President, Freelancers Union
When a Freelancers Union member was fired from her full-time job because her schedule demanded she care for her frequently sick newborn, she found a lifeline in freelance writing. Through freelancing, she was able to control her schedule and work with multiple clients at once, helping her take care of her child while also receiving income from multiple sources.
She and so many other independent workers have turned to freelancing as a viable way of both earning a living and doing what they love. With COVID-19 threatening the job market as we knew it, freelancing could be a major engine to get us back on track. But to realize this potential, legislators must ensure laws support rather than hurt the freelance sector.
Freelancers make up nearly a third of the U.S. workforce and contribute more than $1 trillion to the country’s GDP. These are the artists, writers, journalists, graphic designers, and entertainers who produce both financial and cultural capital for our most successful cities.
The freelancing economy — like its workers — has shown resilience over the years and will surely continue to grow after the pandemic. The 2008 financial crisis triggered a global boom in freelancing jobs.
In 2011, Financial Times reported that the number of people who worked as freelancers in the United Kingdom has increased by 12 percent since 2008, with the number of working mothers becoming freelancers rising by 25 percent. Economic forces motivated people to become freelance professionals then, and this is a likely possibility now. Those who have lost their jobs are looking for creative ways to rebound, and with more people prioritizing working from home as opposed to crowding in offices, freelancing will offer a viable path forward.
But our elected leaders must seize the opportunity before us. This will include incentivizing freelance jobs, and expanding the social safety to include freelancers, including wage protections and tools for worker empowerment.
Fighting for freelancers
Our union is fighting hard to help freelancers deal with these material hardships. In 2015, we moved legislators in New York City to pass the Freelance isn’t Free Act, the first of its kind wage protection law that gave freelancers recourse to collect unpaid invoices and fine clients for non-payment.
At the height of the pandemic, over 80 percent of freelancers were left without opportunities to earn an income, and we successfully advocated at the federal level for independent workers to be included in small business disaster loans and worker safety nets, such as unemployment insurance. As an extra measure of support, we created the Freelancers Relief Fund to raise private dollars, providing direct financial support to freelancers in need.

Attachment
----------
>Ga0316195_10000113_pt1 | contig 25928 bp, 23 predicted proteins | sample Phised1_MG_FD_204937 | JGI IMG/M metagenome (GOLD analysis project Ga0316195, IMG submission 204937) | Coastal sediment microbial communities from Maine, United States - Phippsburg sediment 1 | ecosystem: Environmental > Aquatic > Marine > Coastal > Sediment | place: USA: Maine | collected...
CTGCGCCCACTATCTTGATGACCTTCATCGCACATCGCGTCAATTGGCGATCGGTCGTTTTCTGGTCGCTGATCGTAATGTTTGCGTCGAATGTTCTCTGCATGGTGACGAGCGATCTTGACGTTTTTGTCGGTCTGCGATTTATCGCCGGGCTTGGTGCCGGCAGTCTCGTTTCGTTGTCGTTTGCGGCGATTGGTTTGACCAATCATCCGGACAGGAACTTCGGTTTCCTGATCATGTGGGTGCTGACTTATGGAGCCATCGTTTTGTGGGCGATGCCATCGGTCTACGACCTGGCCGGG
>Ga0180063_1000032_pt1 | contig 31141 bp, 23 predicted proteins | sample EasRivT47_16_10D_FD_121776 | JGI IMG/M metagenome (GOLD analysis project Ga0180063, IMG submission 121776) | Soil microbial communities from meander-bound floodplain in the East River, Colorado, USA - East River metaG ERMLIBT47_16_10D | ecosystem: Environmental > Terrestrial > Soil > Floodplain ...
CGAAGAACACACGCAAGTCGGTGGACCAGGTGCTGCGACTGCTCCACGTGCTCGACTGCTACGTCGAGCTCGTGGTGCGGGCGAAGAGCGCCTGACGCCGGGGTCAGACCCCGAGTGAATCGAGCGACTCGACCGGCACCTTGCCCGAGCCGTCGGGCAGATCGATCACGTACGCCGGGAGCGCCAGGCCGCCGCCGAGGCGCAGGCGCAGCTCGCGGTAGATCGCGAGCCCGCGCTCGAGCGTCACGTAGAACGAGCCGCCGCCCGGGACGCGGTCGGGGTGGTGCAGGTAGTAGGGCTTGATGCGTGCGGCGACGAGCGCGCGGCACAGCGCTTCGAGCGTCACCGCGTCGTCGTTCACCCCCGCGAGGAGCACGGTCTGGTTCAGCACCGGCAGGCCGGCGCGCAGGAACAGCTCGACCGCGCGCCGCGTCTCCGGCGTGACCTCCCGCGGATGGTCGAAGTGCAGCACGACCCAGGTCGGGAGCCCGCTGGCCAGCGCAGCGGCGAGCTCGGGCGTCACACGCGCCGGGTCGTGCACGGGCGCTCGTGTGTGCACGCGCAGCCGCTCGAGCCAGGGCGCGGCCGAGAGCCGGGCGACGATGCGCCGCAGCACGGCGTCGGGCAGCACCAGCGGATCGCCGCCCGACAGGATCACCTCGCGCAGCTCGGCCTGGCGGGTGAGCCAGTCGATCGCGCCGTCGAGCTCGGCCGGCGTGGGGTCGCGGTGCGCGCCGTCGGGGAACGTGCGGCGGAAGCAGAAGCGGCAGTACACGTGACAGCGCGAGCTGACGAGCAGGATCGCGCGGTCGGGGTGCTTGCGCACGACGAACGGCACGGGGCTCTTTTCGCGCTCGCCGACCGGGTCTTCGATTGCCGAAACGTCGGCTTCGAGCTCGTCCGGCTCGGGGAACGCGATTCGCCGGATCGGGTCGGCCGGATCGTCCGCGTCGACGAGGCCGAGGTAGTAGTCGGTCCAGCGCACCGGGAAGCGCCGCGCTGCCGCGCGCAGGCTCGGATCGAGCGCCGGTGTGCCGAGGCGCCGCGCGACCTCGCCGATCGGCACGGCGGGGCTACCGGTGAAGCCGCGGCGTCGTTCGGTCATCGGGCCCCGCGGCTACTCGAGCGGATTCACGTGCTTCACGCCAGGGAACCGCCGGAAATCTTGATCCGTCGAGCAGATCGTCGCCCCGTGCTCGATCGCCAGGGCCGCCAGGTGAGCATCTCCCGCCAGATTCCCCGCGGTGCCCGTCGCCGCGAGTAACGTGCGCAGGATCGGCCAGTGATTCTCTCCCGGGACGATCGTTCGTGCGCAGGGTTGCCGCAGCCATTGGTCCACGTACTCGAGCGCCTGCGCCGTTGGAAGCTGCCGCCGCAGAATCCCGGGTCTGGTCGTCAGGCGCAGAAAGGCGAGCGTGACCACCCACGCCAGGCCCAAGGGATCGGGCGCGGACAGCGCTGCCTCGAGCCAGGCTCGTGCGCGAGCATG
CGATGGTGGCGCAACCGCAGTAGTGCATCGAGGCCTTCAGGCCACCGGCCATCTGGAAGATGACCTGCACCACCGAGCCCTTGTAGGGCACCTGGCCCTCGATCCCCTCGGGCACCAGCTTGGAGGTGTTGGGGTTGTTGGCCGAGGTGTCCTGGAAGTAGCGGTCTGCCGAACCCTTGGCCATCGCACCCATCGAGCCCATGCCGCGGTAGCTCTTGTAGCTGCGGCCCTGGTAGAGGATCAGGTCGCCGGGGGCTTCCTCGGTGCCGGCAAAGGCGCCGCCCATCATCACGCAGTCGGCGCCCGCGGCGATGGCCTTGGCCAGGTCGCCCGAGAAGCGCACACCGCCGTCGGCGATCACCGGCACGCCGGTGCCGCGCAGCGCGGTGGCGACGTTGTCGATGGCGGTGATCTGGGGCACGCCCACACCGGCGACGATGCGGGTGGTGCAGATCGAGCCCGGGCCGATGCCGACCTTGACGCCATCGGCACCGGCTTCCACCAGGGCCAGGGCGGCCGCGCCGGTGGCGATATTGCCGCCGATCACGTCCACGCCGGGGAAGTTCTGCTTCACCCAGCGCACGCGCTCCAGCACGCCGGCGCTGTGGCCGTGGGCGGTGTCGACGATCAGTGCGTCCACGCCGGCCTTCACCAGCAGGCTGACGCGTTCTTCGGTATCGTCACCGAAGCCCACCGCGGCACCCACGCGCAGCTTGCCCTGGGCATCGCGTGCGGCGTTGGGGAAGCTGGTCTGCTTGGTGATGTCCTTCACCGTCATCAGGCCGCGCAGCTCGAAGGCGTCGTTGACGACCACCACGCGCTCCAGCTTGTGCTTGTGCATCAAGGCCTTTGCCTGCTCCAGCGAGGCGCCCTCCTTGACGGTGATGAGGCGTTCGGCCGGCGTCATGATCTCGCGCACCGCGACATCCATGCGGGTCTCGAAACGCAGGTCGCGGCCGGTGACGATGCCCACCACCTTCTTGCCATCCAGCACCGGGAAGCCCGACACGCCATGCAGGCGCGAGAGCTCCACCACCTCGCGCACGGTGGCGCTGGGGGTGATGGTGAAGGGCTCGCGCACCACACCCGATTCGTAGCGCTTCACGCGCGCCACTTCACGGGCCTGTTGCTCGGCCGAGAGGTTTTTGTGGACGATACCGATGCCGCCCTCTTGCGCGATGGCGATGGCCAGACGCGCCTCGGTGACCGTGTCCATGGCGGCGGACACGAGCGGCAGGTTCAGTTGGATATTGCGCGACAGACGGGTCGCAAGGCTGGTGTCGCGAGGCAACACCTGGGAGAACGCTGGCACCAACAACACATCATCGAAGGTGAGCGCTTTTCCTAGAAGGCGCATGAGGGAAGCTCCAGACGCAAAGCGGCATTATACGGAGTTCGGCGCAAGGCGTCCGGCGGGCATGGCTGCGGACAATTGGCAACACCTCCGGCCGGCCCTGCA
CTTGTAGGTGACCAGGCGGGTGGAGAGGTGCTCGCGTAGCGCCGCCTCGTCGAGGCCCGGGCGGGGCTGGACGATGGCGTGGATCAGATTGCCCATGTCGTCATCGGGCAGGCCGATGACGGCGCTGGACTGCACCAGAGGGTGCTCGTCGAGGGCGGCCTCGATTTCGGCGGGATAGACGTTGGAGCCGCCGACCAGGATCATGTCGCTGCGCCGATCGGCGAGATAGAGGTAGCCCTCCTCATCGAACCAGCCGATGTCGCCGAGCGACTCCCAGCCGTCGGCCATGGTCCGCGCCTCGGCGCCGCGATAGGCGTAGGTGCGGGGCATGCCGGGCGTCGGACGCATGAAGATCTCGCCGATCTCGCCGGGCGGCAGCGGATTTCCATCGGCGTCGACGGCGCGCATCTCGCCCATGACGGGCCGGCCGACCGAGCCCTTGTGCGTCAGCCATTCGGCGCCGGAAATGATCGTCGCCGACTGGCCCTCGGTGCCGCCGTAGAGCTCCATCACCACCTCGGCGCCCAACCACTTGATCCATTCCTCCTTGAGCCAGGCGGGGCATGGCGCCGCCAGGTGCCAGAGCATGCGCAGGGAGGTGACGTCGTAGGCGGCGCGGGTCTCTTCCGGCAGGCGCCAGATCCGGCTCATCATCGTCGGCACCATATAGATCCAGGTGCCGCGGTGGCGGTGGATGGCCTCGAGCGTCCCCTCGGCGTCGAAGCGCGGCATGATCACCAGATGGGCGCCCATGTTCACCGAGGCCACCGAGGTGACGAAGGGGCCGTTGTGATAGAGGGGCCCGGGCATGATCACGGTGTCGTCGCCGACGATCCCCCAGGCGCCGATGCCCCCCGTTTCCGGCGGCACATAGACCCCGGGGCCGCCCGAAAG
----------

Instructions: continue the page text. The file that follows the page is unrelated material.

But beyond helping these workers meet their immediate needs, we must ensure these programs continue to exist post-pandemic and that there are still opportunities for freelancers to continue working once the economy reopens.
Protecting freelancers also includes making sure our laws don’t restrict work opportunities. In recent months, some of our members have expressed concern over legislation propping up across the country, including in New York and Illinois, and the federal PRO Act that uses a legal standard known as an ABC test to provide worker benefits.
This follows laws like California’s AB-5, which sought to protect misclassified workers, but has had unintended consequences on freelancers. Immediately after the law passed, employers refused to contract professional freelancers to avoid the legal complexity and penalties associated with the ABC test. Fortunately, California lawmakers passed a clean-up bill that would help the freelance journalists, musicians, and artists who were inadvertently affected. This is welcome news, but is a cautionary tale for legislators to ensure professional freelancers are considered from the very beginning for their efforts.
Our communities thrive on their creatives and the industries that employ them, such as nightlife, film, media, and tech. It is time freelancers are at the forefront of the conversation, not just when disaster strikes, but because of the value they provide in their own right and the protections they justly deserve.
The Great Depression spurred the creation of programs like Social Security and unemployment insurance to support the traditional workforce; the COVID-19 pandemic must be used as an opportunity to support the future of work.
A major part of our economy, communities, and culture, these workers will be a large contributor to getting our country back on track. But to achieve this, they will have to be protected as part of economic rebound efforts and not just be an afterthought.